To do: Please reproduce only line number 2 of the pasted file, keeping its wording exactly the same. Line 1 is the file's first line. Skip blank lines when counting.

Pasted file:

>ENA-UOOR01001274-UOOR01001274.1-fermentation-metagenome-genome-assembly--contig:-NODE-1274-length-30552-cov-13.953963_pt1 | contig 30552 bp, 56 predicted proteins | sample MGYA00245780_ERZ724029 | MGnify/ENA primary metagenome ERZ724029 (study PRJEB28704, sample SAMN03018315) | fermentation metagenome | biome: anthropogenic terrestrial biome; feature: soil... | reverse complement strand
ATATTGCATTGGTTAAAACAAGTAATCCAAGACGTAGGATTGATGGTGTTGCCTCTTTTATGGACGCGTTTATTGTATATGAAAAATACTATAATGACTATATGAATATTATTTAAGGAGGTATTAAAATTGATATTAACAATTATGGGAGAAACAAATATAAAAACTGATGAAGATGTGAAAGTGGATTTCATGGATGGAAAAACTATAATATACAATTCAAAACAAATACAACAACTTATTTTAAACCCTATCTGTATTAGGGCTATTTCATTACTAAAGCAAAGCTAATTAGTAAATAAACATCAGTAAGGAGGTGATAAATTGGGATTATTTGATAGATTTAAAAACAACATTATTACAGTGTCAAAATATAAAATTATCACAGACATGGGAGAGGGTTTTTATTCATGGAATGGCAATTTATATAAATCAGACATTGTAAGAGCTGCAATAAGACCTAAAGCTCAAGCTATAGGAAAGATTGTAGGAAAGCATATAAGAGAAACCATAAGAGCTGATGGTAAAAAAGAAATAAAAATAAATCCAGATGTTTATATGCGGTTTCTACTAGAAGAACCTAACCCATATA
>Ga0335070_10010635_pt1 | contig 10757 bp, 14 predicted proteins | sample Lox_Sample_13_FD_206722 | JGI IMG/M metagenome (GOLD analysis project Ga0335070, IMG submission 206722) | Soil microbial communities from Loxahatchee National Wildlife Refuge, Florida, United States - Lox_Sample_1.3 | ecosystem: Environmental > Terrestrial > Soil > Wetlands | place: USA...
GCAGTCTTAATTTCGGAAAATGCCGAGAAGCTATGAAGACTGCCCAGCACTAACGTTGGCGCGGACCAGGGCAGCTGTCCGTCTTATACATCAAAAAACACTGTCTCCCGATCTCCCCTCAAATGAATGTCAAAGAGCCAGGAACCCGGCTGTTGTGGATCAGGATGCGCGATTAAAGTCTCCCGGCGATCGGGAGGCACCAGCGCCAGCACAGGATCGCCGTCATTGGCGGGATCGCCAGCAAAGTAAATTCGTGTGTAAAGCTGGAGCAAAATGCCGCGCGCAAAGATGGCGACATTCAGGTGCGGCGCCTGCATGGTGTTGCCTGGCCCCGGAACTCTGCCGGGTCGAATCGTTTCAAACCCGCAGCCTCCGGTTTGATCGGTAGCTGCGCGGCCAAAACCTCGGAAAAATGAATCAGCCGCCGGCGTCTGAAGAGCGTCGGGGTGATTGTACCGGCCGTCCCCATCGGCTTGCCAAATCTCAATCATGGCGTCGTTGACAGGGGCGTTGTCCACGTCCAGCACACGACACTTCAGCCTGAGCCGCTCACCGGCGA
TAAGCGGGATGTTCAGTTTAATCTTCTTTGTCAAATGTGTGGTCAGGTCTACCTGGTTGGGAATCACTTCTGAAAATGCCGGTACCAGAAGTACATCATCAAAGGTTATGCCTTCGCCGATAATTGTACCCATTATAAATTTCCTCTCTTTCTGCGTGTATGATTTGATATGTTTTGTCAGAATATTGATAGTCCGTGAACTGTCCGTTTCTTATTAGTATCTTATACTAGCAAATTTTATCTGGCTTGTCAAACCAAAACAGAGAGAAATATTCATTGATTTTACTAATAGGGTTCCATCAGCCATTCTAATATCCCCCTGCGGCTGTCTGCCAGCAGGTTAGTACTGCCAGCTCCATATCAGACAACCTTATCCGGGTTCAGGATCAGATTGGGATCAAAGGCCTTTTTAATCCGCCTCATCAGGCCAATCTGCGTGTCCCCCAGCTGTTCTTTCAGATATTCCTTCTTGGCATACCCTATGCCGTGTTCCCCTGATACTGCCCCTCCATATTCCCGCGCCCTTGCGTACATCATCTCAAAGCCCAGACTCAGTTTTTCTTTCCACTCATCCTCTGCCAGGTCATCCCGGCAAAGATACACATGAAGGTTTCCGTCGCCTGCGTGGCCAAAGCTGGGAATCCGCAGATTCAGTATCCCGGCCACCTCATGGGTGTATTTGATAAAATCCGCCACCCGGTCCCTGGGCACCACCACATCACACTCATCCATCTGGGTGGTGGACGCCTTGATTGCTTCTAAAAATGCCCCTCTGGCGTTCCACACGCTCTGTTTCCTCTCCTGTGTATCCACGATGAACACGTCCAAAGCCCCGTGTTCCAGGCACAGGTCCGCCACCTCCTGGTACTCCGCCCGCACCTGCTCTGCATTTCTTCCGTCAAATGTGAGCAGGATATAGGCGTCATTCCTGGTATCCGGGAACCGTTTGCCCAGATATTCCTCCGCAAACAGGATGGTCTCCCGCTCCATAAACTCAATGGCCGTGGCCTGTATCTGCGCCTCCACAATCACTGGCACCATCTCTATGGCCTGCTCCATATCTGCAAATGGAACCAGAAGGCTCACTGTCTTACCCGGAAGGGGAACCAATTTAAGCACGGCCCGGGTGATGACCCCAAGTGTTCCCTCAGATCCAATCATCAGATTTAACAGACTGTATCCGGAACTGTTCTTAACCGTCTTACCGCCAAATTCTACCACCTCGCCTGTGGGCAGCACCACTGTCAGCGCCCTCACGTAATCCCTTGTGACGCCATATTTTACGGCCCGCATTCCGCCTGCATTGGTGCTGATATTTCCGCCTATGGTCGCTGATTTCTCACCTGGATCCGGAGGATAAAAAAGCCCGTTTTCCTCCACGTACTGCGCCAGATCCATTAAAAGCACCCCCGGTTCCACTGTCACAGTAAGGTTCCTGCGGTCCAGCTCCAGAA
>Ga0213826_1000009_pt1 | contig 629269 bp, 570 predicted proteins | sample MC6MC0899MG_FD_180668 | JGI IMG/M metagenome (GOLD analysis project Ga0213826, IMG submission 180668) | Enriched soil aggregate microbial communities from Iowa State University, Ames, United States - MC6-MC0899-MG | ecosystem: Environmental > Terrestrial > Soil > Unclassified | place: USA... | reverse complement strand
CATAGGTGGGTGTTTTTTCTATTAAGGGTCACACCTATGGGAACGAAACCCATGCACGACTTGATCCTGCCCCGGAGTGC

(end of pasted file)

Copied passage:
ATATTGCATTGGTTAAAACAAGTAATCCAAGACGTAGGATTGATGGTGTTGCCTCTTTTATGGACGCGTTTATTGTATATGAAAAATACTATAATGACTATATGAATATTATTTAAGGAGGTATTAAAATTGATATTAACAATTATGGGAGAAACAAATATAAAAACTGATGAAGATGTGAAAGTGGATTTCATGGATGGAAAAACTATAATATACAATTCAAAACAAATACAACAACTTATTTTAAACCCTATCTGTATTAGGGCTATTTCATTACTAAAGCAAAGCTAATTAGTAAATAAACATCAGTAAGGAGGTGATAAATTGGGATTATTTGATAGATTTAAAAACAACATTATTACAGTGTCAAAATATAAAATTATCACAGACATGGGAGAGGGTTTTTATTCATGGAATGGCAATTTATATAAATCAGACATTGTAAGAGCTGCAATAAGACCTAAAGCTCAAGCTATAGGAAAGATTGTAGGAAAGCATATAAGAGAAACCATAAGAGCTGATGGTAAAAAAGAAATAAAAATAAATCCAGATGTTTATATGCGGTTTCTACTAGAAGAACCTAACCCATATA